A beautiful table starts with dinnerware that’s made with heart from materials that last. I love Belgian-born, Los Angeles-based ceramicist Delphine Lippens’ line, Humble Ceramics. Rustic and yet modern at the same time, Delphine’s plates, bowls, and cork-top canisters impart a warmth and strength that’s striking on any surface.
I first discovered Humble Ceramics through a friend and soon began collecting the inviting, organic pieces for my home. When we started carrying the line at Jenni Kayne, we visited Delphine in her studio, where she shared her artistic process with us and told us about how she she got her start. Funnily enough, she more or less fell into the world of ceramics by deciding on a whim to take a pottery class with a friend. From there, she was hooked.
My favorite pieces in Delphine’s line are her harvested cork-top canisters, which can be used to hold a variety of pantry items and objects and also make the loveliest gifts. With spring cleaning and decorating on my mind with the launch of our first spring deliveries, I thought I’d ask Delphine for her perspective on these beautiful pieces. XXJKE
Rip & Tan: What inspired you to fist start making the cork-top canisters?
Delphine Lippens: I visited a cork factory when I was 7 or 8 years old and I thought it was fascinating and magical. I still remember the earthy smells!
We always had cork at my house growing up, too. My dad collected wines and my mom collection hand-blown glass jars from the early 1900s. She replaced all the broken bake-lite tops with cork. We would play with these little odds and ends for hours growing up.
I’ve always loved the interaction of two materials; the way cork makes any object unique and warm. When I brought my first thrown canisters home, I still had a few old corks at the house and that is how it came together—it just made sense!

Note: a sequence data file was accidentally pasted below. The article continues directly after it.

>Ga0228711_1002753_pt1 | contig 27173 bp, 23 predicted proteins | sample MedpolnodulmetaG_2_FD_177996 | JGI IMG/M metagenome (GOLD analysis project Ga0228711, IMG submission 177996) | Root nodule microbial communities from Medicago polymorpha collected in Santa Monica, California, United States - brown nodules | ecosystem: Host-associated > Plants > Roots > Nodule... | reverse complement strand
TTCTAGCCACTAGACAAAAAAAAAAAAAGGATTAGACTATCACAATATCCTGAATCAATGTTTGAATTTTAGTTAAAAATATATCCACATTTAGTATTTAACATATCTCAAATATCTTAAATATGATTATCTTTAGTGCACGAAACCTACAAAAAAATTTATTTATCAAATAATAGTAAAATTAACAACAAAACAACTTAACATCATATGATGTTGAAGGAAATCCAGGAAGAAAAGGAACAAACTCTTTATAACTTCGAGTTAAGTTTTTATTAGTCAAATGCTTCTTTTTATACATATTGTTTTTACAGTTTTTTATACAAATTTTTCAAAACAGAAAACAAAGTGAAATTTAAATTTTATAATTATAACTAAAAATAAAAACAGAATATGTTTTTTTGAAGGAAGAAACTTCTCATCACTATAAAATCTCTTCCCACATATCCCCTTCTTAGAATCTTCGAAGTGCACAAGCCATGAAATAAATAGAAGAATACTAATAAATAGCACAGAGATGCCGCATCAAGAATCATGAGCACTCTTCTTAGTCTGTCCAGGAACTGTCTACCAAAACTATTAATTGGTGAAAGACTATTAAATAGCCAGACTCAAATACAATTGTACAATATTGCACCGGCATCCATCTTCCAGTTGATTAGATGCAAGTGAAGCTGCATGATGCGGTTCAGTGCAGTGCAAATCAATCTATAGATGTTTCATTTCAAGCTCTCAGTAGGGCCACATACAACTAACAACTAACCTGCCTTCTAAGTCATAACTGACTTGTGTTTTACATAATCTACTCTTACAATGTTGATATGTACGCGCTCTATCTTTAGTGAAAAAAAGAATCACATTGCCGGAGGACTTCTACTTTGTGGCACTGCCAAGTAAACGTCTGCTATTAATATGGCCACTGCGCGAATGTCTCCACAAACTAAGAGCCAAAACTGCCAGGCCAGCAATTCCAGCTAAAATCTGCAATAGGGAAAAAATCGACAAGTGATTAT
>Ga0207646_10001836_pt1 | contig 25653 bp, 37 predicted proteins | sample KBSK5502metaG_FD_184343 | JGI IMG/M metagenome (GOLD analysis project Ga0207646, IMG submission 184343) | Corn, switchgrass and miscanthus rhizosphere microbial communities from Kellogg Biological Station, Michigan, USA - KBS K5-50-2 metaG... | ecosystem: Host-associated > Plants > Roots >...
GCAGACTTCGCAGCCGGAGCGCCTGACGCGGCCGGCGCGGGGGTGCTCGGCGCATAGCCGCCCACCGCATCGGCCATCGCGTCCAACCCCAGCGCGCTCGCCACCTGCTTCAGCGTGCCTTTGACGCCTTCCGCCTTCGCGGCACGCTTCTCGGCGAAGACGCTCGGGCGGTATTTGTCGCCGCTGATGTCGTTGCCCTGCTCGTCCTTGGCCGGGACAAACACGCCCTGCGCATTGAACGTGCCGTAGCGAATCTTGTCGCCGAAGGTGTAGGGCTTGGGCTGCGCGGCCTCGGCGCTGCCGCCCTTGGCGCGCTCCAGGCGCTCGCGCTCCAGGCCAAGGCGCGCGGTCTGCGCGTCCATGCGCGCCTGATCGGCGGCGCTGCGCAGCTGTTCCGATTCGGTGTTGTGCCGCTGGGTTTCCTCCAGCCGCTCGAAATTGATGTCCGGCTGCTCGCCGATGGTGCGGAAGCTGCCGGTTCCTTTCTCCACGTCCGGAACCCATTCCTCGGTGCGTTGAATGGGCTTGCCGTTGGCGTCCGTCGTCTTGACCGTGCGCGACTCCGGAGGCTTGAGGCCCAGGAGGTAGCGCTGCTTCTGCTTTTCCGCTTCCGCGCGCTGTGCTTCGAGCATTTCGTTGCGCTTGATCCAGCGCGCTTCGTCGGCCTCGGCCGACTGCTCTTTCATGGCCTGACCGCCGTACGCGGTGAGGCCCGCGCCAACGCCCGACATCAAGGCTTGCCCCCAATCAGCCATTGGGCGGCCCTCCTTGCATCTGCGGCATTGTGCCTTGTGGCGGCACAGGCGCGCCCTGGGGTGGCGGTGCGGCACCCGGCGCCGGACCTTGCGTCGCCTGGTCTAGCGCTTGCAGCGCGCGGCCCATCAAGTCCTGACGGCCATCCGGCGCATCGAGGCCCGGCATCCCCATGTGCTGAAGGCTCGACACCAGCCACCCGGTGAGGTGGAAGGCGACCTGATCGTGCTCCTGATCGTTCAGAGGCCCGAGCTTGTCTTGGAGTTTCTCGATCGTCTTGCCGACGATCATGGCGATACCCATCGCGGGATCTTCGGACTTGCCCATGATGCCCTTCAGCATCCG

Rip & Tan: What are some creative ways to use the canisters?
DL: You can use these for anything, it just depends what the context is!
In the kitchen, depending on the size, I have coarse salt, Celtic salt, specialty salts, sugar cubes, granulated sugar, tea bags, chocolate covered coffee beans, blooming tea balls, and more. In the larger sizes you can put pet treats—and whatever you can think of.
In the office, hide your rubber bands, paper clips, wires, or whatever you want to keep organized and hidden.
In the bathroom, you can keep cotton swabs, cotton balls, hair clips, or bath salts.
In the bedroom, jewelry, crystals, homeopathic remedies, essential oils—anything you want right there on your bedside table but don’t want to see.
We have a lot of people just display them in groups in their living rooms on tables or shelves.
Rip & Tan: Any Don’ts when it comes to using these canisters at home? Or interesting facts about them?
DL: I wouldn’t recommend putting cork in the fridge because if it gets any type of condensation, and the cork seals really well; it might get moldy. Personally, I would use the cork as dry storage only.
One thing to know is that you should never push down hard on the cork otherwise it might create an air-suction seal and the cork will be hard to remove. Just tap it down gently with your fingers, but don’t push it in with your hand!
We sell the canisters in Hawaii where there’s a tremendous amount of humidity in the air and we’ve been told that our canisters keep the salts dry. They are more or less airtight.
Rip & Tan: Can someone feasibly collect these and pass them down for generations?
DL: Yes! And please do so! The cork is sustainably harvested, but there are fewer and fewer countries that produce cork correctly (without killing the trees) so this is a vulnerable resource and should not be taken for granted!
We sometimes have to wait 3 to 6 months for certain sizes because the harvest is cyclical and they don’t always have enough stock!
Rip & Tan: Any new shapes or sizes you plan on making in the future?
DK: We are always working on new shapes and sizes!
Photo: Katrina Dickson
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